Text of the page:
However, these considerations should be corrected, considering the central content of Ps 69. Verse 6 is often interpreted as the theological explanation of the origin of suffering which is described in the rest of the psalm: "O God, you know my folly; the wrongs I have done are not hidden from you." The difficulty in interpreting this expression and in the final analysis of the whole psalm lies in its particular way of looking at the idea of suffering before God.33

In contrast to most of the individual complaint psalms, in Ps 69, it is possible to define the psalmist's afflictions.34 He has experienced mockery and persecution (vv. 2-5). Thus, his confession is to be understood as a declaration of his loyalty to God. The psalmist is convinced that his love of God has caused the enemies to hate him. The expression of sin in v. 6 cannot be understood as an indication of rational origin of suffering, but rather as a plea for the psalmist's assurance of his innocence. He is attacked without reason by his neighbours (v. 5). Thus, he admits that he is guilty, but only in his relationship with God, who knows him completely. The mention of sin in this psalm does not consequently explain a theological reason for the psalmist's suffering, but rather the awareness that there is no rational connection between personal guilt and suffering.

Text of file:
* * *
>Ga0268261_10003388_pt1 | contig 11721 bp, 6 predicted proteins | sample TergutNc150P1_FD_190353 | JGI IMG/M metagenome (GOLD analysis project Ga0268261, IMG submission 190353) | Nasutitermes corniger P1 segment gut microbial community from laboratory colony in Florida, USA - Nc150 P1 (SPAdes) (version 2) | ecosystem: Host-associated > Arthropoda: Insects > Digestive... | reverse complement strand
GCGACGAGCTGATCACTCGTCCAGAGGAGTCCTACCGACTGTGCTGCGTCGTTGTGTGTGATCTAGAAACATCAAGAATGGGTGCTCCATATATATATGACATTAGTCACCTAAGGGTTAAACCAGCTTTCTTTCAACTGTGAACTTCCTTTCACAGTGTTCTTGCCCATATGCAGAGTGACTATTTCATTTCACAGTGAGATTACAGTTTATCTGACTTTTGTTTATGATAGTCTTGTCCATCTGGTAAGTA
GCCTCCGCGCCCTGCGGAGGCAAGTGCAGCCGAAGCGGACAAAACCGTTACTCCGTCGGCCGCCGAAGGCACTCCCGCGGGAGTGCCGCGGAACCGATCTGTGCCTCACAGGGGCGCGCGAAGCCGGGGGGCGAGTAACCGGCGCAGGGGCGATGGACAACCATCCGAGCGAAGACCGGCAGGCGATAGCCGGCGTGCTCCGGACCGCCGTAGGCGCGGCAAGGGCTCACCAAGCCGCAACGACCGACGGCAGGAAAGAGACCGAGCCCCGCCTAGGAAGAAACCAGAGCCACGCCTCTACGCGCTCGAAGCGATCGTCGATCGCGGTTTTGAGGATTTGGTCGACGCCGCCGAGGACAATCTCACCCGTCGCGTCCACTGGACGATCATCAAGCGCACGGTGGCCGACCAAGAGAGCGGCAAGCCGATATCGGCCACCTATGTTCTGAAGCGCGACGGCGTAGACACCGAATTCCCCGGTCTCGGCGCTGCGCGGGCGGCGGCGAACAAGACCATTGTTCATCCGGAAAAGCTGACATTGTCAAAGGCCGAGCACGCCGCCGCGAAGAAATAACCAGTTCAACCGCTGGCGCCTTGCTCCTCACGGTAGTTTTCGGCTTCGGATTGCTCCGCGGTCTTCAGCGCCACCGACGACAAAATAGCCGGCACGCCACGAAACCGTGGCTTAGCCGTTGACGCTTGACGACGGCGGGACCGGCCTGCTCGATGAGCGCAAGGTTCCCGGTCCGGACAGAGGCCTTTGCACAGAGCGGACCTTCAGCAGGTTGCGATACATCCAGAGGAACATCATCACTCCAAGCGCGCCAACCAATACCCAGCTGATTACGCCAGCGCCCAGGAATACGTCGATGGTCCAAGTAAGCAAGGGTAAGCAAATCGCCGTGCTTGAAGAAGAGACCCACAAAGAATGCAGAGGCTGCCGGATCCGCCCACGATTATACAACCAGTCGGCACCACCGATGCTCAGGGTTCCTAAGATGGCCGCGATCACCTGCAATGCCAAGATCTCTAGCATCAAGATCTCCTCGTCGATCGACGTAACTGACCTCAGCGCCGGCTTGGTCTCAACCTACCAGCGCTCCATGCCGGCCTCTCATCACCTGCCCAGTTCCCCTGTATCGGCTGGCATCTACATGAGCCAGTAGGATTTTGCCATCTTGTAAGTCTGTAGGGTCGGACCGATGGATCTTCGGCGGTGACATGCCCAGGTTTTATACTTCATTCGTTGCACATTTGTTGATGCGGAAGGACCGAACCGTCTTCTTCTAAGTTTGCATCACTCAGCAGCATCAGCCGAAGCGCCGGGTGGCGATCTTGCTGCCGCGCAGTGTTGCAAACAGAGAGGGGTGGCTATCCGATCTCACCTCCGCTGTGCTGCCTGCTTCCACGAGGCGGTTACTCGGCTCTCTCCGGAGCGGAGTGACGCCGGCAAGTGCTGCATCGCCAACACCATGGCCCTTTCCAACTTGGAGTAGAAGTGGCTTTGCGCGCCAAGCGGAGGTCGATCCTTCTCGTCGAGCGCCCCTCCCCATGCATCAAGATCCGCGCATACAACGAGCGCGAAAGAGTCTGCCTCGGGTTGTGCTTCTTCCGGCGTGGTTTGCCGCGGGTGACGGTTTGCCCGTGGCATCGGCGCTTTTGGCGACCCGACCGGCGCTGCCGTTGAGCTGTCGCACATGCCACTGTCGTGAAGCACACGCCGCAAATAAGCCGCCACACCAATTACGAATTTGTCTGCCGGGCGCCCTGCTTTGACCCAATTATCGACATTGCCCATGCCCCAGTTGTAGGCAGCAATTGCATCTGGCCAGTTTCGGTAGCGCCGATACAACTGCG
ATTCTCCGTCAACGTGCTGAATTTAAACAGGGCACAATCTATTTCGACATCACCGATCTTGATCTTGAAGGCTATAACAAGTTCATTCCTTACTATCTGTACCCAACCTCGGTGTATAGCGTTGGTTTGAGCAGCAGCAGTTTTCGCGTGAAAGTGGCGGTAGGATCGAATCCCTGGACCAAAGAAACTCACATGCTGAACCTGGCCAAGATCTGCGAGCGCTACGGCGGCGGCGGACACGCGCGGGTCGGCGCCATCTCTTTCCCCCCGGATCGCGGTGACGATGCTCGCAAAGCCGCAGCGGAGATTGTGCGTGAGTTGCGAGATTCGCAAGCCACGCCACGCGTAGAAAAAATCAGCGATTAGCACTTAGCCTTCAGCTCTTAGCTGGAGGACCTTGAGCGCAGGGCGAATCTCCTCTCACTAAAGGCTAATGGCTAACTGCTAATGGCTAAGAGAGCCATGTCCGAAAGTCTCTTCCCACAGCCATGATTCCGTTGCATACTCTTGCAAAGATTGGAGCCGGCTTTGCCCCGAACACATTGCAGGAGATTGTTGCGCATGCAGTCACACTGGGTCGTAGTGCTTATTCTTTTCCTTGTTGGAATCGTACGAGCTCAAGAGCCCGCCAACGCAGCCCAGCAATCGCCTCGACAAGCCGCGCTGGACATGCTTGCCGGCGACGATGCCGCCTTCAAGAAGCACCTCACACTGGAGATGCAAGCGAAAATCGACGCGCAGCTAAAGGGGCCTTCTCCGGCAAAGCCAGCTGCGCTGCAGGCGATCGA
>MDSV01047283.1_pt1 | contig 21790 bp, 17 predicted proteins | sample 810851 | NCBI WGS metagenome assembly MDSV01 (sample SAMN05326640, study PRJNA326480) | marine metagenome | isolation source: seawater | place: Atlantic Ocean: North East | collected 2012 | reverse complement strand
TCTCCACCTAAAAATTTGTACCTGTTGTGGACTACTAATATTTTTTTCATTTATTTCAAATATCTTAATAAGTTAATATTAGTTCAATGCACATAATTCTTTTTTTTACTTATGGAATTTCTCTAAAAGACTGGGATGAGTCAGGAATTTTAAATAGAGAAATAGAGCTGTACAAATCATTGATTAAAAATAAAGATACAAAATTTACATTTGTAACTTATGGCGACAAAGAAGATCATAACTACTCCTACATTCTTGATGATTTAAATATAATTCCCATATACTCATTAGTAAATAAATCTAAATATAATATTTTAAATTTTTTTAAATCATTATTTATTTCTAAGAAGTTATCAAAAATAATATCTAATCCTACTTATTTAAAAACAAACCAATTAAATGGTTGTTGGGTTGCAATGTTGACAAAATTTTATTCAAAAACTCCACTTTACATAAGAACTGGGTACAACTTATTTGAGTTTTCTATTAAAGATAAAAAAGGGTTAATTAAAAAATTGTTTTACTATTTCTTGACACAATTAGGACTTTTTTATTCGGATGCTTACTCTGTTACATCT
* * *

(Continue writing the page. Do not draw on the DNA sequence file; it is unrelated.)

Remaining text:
While Ps 69 is obviously not a systematic description of a theological concept, we can nevertheless perceive some very important characteristics of the psalmist's personality. The urgency of his plea (vv. 14-16) indicates the depth of the crisis in his life. However, the text allows a differentiated view of the connection between sin and suffering. God is not the cause of the suffering, but rather the witness of the psalmist's innocence. In the context of the psalm, the psalmist thinks about his situation of suffering and recognises the profound meaning of his life. The main concern is unequivocal: he is just waiting for salvation, which comes from God (v. 30). God will demonstrate his favour to his suffering servant, and the servant will praise him (v. 31).